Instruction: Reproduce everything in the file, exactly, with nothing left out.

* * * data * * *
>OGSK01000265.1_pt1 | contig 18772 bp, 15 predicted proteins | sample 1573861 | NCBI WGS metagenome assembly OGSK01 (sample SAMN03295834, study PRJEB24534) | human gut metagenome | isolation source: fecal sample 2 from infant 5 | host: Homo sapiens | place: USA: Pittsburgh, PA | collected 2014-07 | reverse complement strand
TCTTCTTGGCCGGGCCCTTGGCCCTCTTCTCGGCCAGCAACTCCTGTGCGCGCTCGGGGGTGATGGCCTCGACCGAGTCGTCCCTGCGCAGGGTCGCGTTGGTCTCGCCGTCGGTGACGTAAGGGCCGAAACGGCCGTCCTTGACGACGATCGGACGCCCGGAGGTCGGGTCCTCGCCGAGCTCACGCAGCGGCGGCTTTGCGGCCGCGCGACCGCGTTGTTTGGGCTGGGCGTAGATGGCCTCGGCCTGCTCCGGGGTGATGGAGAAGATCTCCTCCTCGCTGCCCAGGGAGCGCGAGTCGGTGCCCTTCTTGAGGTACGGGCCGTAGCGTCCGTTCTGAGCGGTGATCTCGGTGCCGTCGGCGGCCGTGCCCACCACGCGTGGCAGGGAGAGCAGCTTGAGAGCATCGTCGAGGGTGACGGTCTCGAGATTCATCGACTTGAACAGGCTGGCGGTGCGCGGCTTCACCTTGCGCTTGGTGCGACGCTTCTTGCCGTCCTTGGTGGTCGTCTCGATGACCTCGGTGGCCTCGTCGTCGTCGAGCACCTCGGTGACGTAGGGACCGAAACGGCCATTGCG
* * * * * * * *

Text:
>OGSK01000265.1_pt1 | contig 18772 bp, 15 predicted proteins | sample 1573861 | NCBI WGS metagenome assembly OGSK01 (sample SAMN03295834, study PRJEB24534) | human gut metagenome | isolation source: fecal sample 2 from infant 5 | host: Homo sapiens | place: USA: Pittsburgh, PA | collected 2014-07 | reverse complement strand
TCTTCTTGGCCGGGCCCTTGGCCCTCTTCTCGGCCAGCAACTCCTGTGCGCGCTCGGGGGTGATGGCCTCGACCGAGTCGTCCCTGCGCAGGGTCGCGTTGGTCTCGCCGTCGGTGACGTAAGGGCCGAAACGGCCGTCCTTGACGACGATCGGACGCCCGGAGGTCGGGTCCTCGCCGAGCTCACGCAGCGGCGGCTTTGCGGCCGCGCGACCGCGTTGTTTGGGCTGGGCGTAGATGGCCTCGGCCTGCTCCGGGGTGATGGAGAAGATCTCCTCCTCGCTGCCCAGGGAGCGCGAGTCGGTGCCCTTCTTGAGGTACGGGCCGTAGCGTCCGTTCTGAGCGGTGATCTCGGTGCCGTCGGCGGCCGTGCCCACCACGCGTGGCAGGGAGAGCAGCTTGAGAGCATCGTCGAGGGTGACGGTCTCGAGATTCATCGACTTGAACAGGCTGGCGGTGCGCGGCTTCACCTTGCGCTTGGTGCGACGCTTCTTGCCGTCCTTGGTGGTCGTCTCGATGACCTCGGTGGCCTCGTCGTCGTCGAGCACCTCGGTGACGTAGGGACCGAAACGGCCATTGCG